Wow, I've been lurking for a few weeks and haven't been inspired to jump on a thread until now. I can't explain it, but my boat buddy bent last year and I am still flustered with it. My dealer has tried to 'fix' it a couple of times, but with no luck. Now it doesn't match up with the hole on the far side and it makes me nervous to go too far relying only on the strap. You guys are just making me more nervous. :(

stevo137
08-28-2004, 09:49 PM
I leave the pin in, it secures the boat kinda like the old bar design that all of us hated. Even with the bar, the hook secured the bar to the boat. I believe the buddy was designed to leave the pin in. I will NOT even think about disengaging it before launching. If you travel without it, you are relying on the winch to secure the boat. No thanks. You should be able to get a new pin. I don't see the need for a strap with this type of boat but the added protection can't hurt.

JimN
08-28-2004, 11:48 PM
The main reasons I like trailers with bunks is that they distribute the load over a greater area whether the boat is resting or on the road and there's not much chance the boat is going to slide backward. If the trailer has rollers and the strap or winch breaks, kiss it goodbye. If the pin bent, it may have been rusty(not accusing anyone here, but it happens) and it was binding enough to not slide closed completely, then bent after a series of hard bumps on the road. If it looks like it bent up and toward the rear of the boat with the bolt in the trailering position, this sounds logical. If it bent toward the tongue, it was in the trailering position, but not closed completely when the bow eye hit it.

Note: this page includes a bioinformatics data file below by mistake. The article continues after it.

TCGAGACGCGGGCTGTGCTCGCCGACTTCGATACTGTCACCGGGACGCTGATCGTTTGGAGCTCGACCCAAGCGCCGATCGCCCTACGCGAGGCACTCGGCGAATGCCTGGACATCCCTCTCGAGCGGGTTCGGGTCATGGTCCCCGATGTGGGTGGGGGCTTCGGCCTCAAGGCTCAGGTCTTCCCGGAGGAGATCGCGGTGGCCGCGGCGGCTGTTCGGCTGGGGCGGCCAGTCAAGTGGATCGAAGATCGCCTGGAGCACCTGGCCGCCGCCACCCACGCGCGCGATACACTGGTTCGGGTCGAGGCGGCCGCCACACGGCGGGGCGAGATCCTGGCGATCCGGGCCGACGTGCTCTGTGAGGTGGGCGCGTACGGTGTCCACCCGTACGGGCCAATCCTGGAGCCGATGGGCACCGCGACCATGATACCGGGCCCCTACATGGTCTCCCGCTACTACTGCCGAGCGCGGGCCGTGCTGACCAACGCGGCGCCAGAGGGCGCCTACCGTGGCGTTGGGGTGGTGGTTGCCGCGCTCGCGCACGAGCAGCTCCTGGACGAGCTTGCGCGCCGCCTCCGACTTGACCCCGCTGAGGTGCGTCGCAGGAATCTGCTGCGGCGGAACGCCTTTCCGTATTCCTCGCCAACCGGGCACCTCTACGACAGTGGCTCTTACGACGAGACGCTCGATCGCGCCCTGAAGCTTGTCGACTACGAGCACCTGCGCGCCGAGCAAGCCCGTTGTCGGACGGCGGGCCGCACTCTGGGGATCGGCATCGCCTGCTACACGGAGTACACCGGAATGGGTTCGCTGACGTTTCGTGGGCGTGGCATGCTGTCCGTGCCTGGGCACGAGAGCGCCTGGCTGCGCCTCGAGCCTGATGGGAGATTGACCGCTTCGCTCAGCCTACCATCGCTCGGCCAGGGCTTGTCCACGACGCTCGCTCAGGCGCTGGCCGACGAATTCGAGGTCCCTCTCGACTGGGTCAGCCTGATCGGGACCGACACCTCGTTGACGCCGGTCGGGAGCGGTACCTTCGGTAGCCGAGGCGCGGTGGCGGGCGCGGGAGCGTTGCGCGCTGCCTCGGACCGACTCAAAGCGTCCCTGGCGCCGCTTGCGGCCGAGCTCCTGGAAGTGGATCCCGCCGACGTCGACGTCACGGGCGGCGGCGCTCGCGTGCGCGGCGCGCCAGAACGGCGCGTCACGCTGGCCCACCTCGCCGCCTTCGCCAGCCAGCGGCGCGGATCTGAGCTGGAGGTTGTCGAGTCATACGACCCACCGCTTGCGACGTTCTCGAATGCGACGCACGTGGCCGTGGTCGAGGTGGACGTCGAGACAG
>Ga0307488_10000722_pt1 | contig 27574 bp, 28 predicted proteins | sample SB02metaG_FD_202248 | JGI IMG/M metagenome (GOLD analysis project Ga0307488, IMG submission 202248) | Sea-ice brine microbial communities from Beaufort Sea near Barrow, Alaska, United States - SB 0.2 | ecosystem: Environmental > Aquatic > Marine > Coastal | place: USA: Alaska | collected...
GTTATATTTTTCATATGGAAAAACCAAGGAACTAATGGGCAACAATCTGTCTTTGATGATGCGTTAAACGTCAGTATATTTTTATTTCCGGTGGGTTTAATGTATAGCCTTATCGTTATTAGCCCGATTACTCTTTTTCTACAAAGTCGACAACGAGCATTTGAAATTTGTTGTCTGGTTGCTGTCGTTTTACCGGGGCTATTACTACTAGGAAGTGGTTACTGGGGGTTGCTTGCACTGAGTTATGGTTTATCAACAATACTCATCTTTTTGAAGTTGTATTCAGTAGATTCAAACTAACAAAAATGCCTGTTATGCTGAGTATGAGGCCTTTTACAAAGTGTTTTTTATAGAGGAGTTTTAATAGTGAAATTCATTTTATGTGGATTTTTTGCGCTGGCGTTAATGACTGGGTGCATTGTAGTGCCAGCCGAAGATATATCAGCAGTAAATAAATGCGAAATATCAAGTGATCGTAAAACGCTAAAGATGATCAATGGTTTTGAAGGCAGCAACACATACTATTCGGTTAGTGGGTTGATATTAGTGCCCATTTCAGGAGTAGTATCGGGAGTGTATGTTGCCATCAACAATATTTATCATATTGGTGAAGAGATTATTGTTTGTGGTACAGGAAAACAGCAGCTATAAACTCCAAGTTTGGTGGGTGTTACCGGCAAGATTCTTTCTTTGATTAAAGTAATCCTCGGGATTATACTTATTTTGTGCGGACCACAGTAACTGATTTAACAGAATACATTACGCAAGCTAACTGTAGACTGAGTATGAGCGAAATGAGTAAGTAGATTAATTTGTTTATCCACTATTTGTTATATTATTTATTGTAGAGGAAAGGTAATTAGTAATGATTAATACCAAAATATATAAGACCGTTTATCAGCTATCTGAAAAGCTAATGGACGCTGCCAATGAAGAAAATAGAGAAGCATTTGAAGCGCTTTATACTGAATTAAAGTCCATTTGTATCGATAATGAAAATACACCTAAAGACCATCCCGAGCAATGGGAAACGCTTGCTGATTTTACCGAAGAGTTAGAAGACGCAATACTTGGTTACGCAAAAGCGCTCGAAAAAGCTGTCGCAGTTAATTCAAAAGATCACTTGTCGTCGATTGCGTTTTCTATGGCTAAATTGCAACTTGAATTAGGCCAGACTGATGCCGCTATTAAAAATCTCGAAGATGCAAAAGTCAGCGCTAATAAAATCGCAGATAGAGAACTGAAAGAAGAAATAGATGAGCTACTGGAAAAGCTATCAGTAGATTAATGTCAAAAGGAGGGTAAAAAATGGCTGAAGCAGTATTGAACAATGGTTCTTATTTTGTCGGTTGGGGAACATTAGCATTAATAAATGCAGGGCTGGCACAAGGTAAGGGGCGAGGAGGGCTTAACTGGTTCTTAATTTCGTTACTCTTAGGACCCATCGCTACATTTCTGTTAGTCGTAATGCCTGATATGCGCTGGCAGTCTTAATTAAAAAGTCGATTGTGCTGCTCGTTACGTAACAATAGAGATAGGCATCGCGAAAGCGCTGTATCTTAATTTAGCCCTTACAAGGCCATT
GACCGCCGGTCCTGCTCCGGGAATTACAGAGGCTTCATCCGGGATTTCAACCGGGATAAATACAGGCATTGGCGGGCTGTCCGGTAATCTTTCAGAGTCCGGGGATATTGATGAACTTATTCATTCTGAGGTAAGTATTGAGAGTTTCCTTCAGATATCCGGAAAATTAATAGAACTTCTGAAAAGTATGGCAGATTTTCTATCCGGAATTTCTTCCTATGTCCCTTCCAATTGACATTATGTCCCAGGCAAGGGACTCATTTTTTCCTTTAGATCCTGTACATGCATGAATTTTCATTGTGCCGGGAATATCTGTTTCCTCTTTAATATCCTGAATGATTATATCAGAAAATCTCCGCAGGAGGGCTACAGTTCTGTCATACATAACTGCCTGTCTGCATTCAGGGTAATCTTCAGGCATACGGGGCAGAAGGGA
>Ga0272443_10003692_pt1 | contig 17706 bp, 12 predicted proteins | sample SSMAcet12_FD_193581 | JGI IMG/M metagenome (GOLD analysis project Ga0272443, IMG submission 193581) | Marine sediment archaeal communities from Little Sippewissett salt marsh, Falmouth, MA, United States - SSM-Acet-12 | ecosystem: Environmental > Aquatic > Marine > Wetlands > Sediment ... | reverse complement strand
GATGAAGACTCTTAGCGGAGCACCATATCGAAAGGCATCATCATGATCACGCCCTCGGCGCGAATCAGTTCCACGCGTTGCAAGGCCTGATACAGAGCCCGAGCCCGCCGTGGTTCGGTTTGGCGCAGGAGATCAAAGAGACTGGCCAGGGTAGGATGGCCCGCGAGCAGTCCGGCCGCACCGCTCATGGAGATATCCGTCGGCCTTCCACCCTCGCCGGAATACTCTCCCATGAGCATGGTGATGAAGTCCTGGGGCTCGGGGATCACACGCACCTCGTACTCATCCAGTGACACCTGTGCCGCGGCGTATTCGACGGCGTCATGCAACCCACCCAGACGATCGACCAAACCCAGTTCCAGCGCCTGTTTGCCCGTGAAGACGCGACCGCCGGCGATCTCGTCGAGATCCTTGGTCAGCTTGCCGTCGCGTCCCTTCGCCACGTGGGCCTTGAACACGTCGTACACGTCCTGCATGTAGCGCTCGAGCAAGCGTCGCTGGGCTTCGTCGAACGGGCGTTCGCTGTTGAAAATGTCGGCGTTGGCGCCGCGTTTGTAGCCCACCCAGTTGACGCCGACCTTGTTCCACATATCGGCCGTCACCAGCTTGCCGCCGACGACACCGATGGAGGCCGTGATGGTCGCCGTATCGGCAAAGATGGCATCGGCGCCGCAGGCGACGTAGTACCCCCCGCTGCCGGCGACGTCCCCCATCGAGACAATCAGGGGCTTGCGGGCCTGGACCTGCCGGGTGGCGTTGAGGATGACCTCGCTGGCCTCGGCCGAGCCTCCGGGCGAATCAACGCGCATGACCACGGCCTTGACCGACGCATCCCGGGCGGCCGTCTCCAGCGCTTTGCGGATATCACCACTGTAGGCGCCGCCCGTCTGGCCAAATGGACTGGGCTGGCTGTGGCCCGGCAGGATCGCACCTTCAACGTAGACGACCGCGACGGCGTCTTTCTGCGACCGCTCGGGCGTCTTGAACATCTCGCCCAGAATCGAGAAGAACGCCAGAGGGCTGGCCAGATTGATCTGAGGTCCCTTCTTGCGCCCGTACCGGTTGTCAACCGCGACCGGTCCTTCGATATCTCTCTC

If the Boat Buddy is well lubrcated and slides freely in and out of position, any force that's not truly excessive won't have much effect on it. I think parts are available for these, too. If not, you may know of a mechanic with a hydraulic press who can straighten it for you.

I feel a lot safer with a boat on bunks than on rollers as long as the strap is OK whether it has a Boat Buddy on it or not.

jtk23
08-29-2004, 08:14 PM
I leave mine unlatched during tow......I had heard about them bending but my biggest reason was that its a pain in the butt to get the pin out if the boat slides back. At least when the bunks are wet you can crank the boat forward some. When dry its a pain in the butt to move the boat forward to unlatch.